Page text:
It was because of him.
My blood boiled as I thought about that pink haired dragon-trainer. He’d been the reason everything had gone wrong. He interfered and the kids escaped. His Dragonite destroyed the equipment. He kept the Gyarados.
The most infuriating part wasn’t even that he had been able to sneak into our operation undercover and do all that damage. What really made me sick was that while he was there, he was one of the best agents we had. He was competent, on time, respectful. I had praised him for a job well done. I was going to give him accolades after the mission was over.
He must have been laughing at me the entire time.
I opened and closed my fist a few times, reminding myself that I was in a moving vehicle, even though what I really felt like doing was ripping off the back door and flinging it from the overpass we were crossing. I needed to force myself to think about something else, at least until I could get to the gym. Or my room.
I forced myself to think ahead, not behind.
Giovanni had left me to rot, which meant a great deal of money must have been lost on this project. I got that, understood it even. The professor had bailed me out, and as shocking as that was, it could only mean one thing. He wanted something. That alone was more concerning than anything else that had happened as a result of this mission.
It didn’t take long for us to get back to headquarters. Team Rocket had a major base outside of Goldenrod, which was, thankfully, not too far from Mahogany town via the main road. Attila parked us in the deck, which looked to be mostly empty. Not totally surprising, given it was a week day and it was getting pretty late. The air was quiet when we got out of the car, not even a Yanma in the background. The sound of the doors slamming was almost deafening.
I didn’t want to ask, but I had to.
“Do I have any orders on my return?”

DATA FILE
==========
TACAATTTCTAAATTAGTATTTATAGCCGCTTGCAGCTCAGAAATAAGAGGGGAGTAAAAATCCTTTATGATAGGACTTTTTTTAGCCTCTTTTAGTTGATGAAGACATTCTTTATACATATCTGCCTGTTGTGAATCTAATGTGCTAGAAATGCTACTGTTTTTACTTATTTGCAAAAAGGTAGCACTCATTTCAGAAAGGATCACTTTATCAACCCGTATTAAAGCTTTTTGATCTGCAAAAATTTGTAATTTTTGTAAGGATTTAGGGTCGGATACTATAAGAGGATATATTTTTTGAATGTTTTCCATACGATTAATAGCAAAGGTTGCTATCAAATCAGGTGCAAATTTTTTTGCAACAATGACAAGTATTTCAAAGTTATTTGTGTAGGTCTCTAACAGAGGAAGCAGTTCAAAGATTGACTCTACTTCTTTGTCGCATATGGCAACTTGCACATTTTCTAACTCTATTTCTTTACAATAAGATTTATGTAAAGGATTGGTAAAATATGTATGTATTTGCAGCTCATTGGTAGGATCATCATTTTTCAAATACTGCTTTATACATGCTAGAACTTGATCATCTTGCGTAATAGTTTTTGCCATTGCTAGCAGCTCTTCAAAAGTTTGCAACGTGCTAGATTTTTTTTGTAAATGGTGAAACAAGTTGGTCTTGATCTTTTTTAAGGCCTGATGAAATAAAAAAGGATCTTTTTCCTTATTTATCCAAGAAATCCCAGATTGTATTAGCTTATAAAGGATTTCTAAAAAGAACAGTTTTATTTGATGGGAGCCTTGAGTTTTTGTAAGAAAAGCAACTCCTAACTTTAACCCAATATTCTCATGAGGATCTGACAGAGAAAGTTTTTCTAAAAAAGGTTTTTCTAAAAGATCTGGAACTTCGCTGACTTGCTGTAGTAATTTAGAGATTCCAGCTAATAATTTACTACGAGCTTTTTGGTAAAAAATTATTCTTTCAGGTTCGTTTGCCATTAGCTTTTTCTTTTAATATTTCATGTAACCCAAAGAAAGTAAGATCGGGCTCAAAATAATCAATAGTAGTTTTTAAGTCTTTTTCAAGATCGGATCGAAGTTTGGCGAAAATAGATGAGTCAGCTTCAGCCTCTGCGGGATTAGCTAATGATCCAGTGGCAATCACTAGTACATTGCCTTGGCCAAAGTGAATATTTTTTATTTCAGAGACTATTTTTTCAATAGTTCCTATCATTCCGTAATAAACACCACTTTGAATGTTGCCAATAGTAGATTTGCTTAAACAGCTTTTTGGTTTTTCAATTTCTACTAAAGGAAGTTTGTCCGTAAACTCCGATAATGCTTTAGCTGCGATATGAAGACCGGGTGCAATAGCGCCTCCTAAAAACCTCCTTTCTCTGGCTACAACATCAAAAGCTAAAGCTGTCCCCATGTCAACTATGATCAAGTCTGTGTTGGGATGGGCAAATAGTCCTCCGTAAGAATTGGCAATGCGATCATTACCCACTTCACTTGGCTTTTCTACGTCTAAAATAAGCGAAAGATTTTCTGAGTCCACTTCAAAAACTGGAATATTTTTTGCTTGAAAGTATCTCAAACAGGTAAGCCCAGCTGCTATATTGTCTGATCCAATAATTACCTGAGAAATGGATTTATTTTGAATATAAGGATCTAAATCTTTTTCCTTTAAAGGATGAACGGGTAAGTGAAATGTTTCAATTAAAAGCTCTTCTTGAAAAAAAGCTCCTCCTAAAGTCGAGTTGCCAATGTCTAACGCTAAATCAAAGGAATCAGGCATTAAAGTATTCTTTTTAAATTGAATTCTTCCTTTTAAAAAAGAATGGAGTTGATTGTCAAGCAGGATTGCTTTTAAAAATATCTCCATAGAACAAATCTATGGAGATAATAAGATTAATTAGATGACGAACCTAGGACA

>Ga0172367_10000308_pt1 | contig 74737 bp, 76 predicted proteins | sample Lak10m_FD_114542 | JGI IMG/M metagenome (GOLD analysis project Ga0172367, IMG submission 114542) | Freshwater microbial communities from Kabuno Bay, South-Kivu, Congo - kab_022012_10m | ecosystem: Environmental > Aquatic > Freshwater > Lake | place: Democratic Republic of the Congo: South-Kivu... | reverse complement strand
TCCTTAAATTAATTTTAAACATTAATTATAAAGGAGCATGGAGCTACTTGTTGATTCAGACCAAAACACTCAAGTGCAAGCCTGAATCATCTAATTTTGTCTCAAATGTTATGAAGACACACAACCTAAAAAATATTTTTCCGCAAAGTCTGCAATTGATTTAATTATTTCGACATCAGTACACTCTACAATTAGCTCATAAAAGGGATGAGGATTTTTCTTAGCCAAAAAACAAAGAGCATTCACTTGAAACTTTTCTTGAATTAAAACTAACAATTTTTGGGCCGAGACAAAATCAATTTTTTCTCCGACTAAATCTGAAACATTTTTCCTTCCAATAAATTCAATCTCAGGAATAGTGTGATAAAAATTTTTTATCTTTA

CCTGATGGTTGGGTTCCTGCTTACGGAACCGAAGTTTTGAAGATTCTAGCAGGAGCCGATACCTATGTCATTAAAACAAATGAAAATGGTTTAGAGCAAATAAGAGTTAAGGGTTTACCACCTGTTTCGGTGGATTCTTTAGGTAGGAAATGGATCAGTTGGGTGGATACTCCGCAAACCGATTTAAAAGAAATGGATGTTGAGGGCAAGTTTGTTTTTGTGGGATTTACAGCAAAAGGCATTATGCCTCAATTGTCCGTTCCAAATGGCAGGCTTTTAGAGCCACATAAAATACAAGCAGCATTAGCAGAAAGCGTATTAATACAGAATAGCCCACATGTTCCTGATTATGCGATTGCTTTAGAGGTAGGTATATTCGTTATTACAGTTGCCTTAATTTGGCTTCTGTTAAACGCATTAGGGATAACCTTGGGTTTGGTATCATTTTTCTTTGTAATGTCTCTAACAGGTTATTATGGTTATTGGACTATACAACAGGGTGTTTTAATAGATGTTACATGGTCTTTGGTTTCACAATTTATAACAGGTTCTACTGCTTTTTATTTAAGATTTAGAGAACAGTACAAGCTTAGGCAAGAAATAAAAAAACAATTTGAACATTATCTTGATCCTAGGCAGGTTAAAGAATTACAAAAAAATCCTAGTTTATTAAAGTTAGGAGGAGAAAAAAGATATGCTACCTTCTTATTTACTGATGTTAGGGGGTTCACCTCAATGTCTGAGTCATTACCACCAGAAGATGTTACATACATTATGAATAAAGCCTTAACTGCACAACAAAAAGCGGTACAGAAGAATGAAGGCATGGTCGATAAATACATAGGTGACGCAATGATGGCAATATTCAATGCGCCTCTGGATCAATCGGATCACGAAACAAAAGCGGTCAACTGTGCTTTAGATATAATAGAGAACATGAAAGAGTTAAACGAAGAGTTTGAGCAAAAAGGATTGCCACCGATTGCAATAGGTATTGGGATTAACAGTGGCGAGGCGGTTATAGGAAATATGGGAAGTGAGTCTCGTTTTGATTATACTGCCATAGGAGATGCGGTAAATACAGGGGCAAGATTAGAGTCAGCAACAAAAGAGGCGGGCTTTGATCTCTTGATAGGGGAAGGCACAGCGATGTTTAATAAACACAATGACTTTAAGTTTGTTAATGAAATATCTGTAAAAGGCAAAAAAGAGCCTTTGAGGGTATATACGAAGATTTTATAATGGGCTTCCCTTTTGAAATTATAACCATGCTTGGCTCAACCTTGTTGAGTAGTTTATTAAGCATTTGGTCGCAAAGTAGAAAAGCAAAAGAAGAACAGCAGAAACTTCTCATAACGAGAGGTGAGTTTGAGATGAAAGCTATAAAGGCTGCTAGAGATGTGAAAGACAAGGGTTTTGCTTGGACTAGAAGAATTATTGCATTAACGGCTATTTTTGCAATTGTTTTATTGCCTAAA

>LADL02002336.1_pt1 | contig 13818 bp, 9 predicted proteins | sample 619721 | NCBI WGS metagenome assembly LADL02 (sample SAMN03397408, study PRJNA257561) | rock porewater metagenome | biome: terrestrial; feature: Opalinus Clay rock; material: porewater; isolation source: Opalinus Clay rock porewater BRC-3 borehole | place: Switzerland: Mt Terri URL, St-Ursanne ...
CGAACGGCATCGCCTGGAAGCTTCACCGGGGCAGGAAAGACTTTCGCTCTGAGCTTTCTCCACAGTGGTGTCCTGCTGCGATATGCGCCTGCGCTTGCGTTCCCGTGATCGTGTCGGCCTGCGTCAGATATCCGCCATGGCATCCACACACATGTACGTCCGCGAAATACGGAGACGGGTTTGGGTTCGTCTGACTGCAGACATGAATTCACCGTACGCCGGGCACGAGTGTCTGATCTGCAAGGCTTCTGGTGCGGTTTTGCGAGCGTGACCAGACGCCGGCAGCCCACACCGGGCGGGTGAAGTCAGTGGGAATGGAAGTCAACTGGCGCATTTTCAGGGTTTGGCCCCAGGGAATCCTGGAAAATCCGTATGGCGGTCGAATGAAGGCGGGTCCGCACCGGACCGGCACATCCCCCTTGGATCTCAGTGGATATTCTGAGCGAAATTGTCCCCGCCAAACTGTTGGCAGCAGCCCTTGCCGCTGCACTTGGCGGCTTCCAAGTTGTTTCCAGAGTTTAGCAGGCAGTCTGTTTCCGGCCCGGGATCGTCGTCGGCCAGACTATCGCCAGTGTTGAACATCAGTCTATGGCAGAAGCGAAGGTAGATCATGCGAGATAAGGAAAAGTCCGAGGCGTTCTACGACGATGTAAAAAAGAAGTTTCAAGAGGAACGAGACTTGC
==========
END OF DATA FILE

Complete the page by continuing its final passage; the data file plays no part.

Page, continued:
“Today, no. But the professor wants to see you in the morning.” Hun stated, very non-chalant. Of course he did. I half expected to hear Attila go “ooooooo”, but he was apparently now in a sour mood.
The three of us approached the main entrance and marched right though, saluted by the grunts on either side, not even having to show ID despite Attila and Hun not being in uniform. If word had gotten out about what happened at Lake Rage, which I’m sure it probably had, none of them were letting on. Not that I knew many grunts that were willing to disrespect a squadron leader to his face, even after a failure like this one.
I stopped in the hallway before parting ways with Attila and Hun. They turned to face me when they realized I wasn’t coming with.
“Hey. Thanks for getting me out of there.” I motioned with my thumb in the direction of Mahogany. And for not being total dicks about it, I wanted to add, but decided not to. A few months ago, it was big news that Attila and Hun had failed a mission of their own. They had purported to have seen Raikou, though not a lot of people believed them. Regardless, some very expensive equipment had been destroyed. The experience seemed to have mellowed them a bit, at least for the time being.
Attila punched me in the shoulder.
“Save it, you can thank us if you survive tomorrow.”
I watched them saunter off for a minute before I turned and headed in the opposite direction. I rolled my shoulders and felt my back crack as I passed a group of grunts. I stared straight ahead, not making eye contact with anyone.
When Sebastian first recruited me to work for him, I had one request, and that was to work alone. It wasn’t often that I regretted that decision. I’m not exactly used to failure, but even I had to admit, it might have been nice to have somebody on my side when everything else went to hell.